Looking Back | St. Mark’s Church

Tim Schreier on the cultural and historical significance of St. Mark’s Church.


“I had always known about St. Mark’s Church from the perspective of its involvement in racial harmony, anti-Vietnam War, poetry, dance and the arts in general. Having spent some time with Roger Walters, the history curator of the church was an eye-opening experience. I learned so much from Roger about St. Mark’s role in the community, its deep-rooted history, the cause and effect elements of decisions made at the church about invoking the arts into the practice of worship. Some of the things we New Yorkers take for granted or go unnoticed are actually quite remarkable in a historical perspective.”


stmarks1Courtesy of Jeff Richman, History Curator, Greenwood Cemetery

“The earliest known photograph of St. Mark’s Church. It is meant to be viewed in a stereoscope to provide a three-dimensional view.”



“The first known interior photograph of St. Mark’s Church. Note the ceiling and pews; neither is still there. This photo was taken as part of the centennial celebration of the structure’s completion and recognition by the Episcopal Church of The United States. It also was taken at the peak of the Victorian influence and the introduction of stained glass at the church.”



“This is an important photo that displays the fresco that once adorned the entrance to the church. It was taken prior to the construction of the Consolidated Gas Tower (Con Ed) in neighboring Union Square. The fresco was taken down during the renovation of the church in 1940’s.”


stmarks11Consolidated Edison (New York Edison Co.)

“To commemorate the advent of lighting inside the church, the New York Edison Co., now Con Ed, used this photograph as a demonstration of its capabilities.”



“Dr. William Norman Guthrie led St Mark’s from 1911 to the late 1930’s. He was a remarkable man who was so far ahead of his time it blew me away. His thoughts on the federal government’s treatment of Native Americans were considered quite controversial at the time. He took it upon the church to commission the brother of the artist who created Mount Rushmore (on a site that is considered sacred land) to create two statues for the church – called ‘Inspiration’ and ‘Aspiration’ – as a lesson in fairness and tolerance. These statues were moved from the portico to the West Yard during one of the renovations of the church.”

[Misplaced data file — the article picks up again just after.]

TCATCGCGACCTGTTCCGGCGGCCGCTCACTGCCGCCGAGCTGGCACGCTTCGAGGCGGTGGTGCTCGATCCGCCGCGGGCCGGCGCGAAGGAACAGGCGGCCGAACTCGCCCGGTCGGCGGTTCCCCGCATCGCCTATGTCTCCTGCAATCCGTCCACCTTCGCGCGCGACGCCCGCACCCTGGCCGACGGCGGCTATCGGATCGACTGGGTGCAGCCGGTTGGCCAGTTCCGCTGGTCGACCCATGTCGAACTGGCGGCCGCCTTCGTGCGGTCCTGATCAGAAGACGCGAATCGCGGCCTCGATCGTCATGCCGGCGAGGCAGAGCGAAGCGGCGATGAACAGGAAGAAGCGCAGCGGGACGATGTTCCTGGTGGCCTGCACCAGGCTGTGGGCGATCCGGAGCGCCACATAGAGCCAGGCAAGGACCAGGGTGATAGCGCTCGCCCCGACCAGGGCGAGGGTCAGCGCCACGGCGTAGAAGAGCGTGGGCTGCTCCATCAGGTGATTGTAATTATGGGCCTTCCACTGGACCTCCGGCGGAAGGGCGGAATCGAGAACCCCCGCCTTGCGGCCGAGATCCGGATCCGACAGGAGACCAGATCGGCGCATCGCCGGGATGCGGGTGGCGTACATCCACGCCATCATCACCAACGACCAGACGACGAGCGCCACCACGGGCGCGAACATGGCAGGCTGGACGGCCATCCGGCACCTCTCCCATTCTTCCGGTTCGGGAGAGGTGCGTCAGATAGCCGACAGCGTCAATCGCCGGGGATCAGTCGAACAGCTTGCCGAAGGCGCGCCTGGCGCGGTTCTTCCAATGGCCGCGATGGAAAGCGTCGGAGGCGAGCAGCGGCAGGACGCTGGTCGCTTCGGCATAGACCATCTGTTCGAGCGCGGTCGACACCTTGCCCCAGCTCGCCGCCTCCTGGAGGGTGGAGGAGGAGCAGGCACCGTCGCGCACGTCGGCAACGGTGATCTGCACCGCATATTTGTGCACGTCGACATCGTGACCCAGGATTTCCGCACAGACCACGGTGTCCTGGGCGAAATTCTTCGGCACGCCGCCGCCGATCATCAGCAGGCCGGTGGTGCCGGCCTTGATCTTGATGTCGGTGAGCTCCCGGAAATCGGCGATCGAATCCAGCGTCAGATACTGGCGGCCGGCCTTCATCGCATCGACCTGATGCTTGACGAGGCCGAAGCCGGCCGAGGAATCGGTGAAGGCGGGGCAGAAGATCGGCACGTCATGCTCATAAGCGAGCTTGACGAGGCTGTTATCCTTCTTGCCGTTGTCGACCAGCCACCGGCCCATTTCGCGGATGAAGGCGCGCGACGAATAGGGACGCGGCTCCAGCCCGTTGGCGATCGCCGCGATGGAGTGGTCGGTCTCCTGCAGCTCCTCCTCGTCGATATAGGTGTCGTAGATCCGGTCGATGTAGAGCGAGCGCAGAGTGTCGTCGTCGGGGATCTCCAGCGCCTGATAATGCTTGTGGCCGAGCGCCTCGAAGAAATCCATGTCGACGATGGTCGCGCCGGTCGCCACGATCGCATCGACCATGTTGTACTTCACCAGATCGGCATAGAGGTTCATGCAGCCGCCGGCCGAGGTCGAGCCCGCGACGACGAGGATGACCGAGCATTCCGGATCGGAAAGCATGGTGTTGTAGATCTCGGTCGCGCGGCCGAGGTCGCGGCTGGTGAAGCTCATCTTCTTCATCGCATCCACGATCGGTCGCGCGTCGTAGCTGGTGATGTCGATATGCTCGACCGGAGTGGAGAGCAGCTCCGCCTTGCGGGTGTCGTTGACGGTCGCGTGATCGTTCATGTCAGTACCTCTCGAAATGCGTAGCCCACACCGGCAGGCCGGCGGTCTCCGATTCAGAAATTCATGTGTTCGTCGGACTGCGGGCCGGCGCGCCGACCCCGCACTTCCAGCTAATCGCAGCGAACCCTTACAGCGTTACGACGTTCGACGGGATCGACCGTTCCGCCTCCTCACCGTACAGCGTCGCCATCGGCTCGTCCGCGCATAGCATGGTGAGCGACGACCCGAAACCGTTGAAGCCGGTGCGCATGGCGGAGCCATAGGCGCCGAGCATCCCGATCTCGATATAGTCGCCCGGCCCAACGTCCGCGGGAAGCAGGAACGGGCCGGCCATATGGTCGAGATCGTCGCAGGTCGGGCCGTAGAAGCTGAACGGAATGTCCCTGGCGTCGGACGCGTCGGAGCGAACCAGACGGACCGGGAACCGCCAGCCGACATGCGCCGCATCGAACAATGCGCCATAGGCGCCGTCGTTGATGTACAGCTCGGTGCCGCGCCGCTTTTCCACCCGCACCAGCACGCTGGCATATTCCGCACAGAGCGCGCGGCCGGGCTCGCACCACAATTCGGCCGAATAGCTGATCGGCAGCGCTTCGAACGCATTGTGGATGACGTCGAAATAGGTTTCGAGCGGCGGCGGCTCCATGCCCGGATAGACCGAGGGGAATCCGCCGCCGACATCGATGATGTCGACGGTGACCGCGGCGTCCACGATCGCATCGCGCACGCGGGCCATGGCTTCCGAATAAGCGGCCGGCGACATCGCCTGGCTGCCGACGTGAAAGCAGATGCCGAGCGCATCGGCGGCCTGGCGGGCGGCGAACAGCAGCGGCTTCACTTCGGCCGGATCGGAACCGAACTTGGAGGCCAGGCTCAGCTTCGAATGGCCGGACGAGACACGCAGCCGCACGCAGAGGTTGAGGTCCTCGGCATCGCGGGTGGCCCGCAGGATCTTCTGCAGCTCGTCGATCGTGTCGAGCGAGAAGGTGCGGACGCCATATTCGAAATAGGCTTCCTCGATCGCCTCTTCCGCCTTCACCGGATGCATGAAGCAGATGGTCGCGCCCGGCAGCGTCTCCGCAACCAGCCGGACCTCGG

“Dr. Guthrie also integrated dance, much to the dismay of the Episcopal Church of the United States (note the bare feet) into worship, perhaps a forerunner or foundation of what would become the church’s defining signature in the arts today.”



“This photo is from the late 1930’s. It provides a clear view of the fresco and you will notice the Consolidated Gas Tower (Con Ed) in Union Square in the background.”



“Another image from the 30’s, this one was taken by celebrated photographer Bernice Abbott as part of her ‘Changing New York’ series. Note the airplane exhaust in the sky next to the steeple.”



“A renovation of St. Mark’s as part of the WPA project.”



“A shot of The Dutch Festival.”



“From the 1950’s to the 1970’s the church was very active in race relations (welcoming the Black and Brown Caucus into it’s fold), anti-Vietnam War activities, Allen Ginsburg and William Burroughs read poetry and later Patty Smith sang, Sam Shepard’s early work was performed…the list goes on and on. The cross in the background of this shot was made from wood found at a tenement in Alphabet City. This use of the church as a space for the arts echoes what Dr. Guthrie first talked about in the 1920’s.”


St. Mark's Church in the Bowery, East Village, New York CityVivienne Gucwa

“The church — whose cornerstone was laid in 1796 — is one of New York City’s oldest structures and yet it renews itself through the generations of people who have a true sense of what community is all about. It is a remarkable place to visit, sit, think…”

Tim Schreier is a community contributor to The Local East Village.

Join the conversation: Visit the comments section below to share your memories of St. Mark’s. Or join our Flickr group and submit a photo.